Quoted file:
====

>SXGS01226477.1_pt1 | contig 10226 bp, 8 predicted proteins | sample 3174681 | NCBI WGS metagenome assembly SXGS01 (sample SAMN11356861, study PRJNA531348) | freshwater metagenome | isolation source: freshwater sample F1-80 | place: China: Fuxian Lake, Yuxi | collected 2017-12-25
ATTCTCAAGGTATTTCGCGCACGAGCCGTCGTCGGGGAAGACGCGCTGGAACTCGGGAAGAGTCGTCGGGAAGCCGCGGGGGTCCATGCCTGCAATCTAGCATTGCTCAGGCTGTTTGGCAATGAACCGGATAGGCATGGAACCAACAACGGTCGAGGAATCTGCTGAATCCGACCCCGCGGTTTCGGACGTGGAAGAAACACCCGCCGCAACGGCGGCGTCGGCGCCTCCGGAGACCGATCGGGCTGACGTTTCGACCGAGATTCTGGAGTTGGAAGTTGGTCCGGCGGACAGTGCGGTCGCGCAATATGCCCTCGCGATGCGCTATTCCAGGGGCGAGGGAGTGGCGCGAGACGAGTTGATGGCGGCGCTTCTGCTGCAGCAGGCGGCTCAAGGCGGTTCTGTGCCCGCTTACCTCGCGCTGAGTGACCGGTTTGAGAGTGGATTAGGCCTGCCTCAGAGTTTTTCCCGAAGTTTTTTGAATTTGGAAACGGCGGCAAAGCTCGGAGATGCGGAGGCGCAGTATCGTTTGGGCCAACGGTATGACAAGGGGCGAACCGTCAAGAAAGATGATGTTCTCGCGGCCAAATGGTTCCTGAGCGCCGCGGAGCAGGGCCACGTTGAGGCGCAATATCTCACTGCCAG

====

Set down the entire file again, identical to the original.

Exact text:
>SXGS01226477.1_pt1 | contig 10226 bp, 8 predicted proteins | sample 3174681 | NCBI WGS metagenome assembly SXGS01 (sample SAMN11356861, study PRJNA531348) | freshwater metagenome | isolation source: freshwater sample F1-80 | place: China: Fuxian Lake, Yuxi | collected 2017-12-25
ATTCTCAAGGTATTTCGCGCACGAGCCGTCGTCGGGGAAGACGCGCTGGAACTCGGGAAGAGTCGTCGGGAAGCCGCGGGGGTCCATGCCTGCAATCTAGCATTGCTCAGGCTGTTTGGCAATGAACCGGATAGGCATGGAACCAACAACGGTCGAGGAATCTGCTGAATCCGACCCCGCGGTTTCGGACGTGGAAGAAACACCCGCCGCAACGGCGGCGTCGGCGCCTCCGGAGACCGATCGGGCTGACGTTTCGACCGAGATTCTGGAGTTGGAAGTTGGTCCGGCGGACAGTGCGGTCGCGCAATATGCCCTCGCGATGCGCTATTCCAGGGGCGAGGGAGTGGCGCGAGACGAGTTGATGGCGGCGCTTCTGCTGCAGCAGGCGGCTCAAGGCGGTTCTGTGCCCGCTTACCTCGCGCTGAGTGACCGGTTTGAGAGTGGATTAGGCCTGCCTCAGAGTTTTTCCCGAAGTTTTTTGAATTTGGAAACGGCGGCAAAGCTCGGAGATGCGGAGGCGCAGTATCGTTTGGGCCAACGGTATGACAAGGGGCGAACCGTCAAGAAAGATGATGTTCTCGCGGCCAAATGGTTCCTGAGCGCCGCGGAGCAGGGCCACGTTGAGGCGCAATATCTCACTGCCAG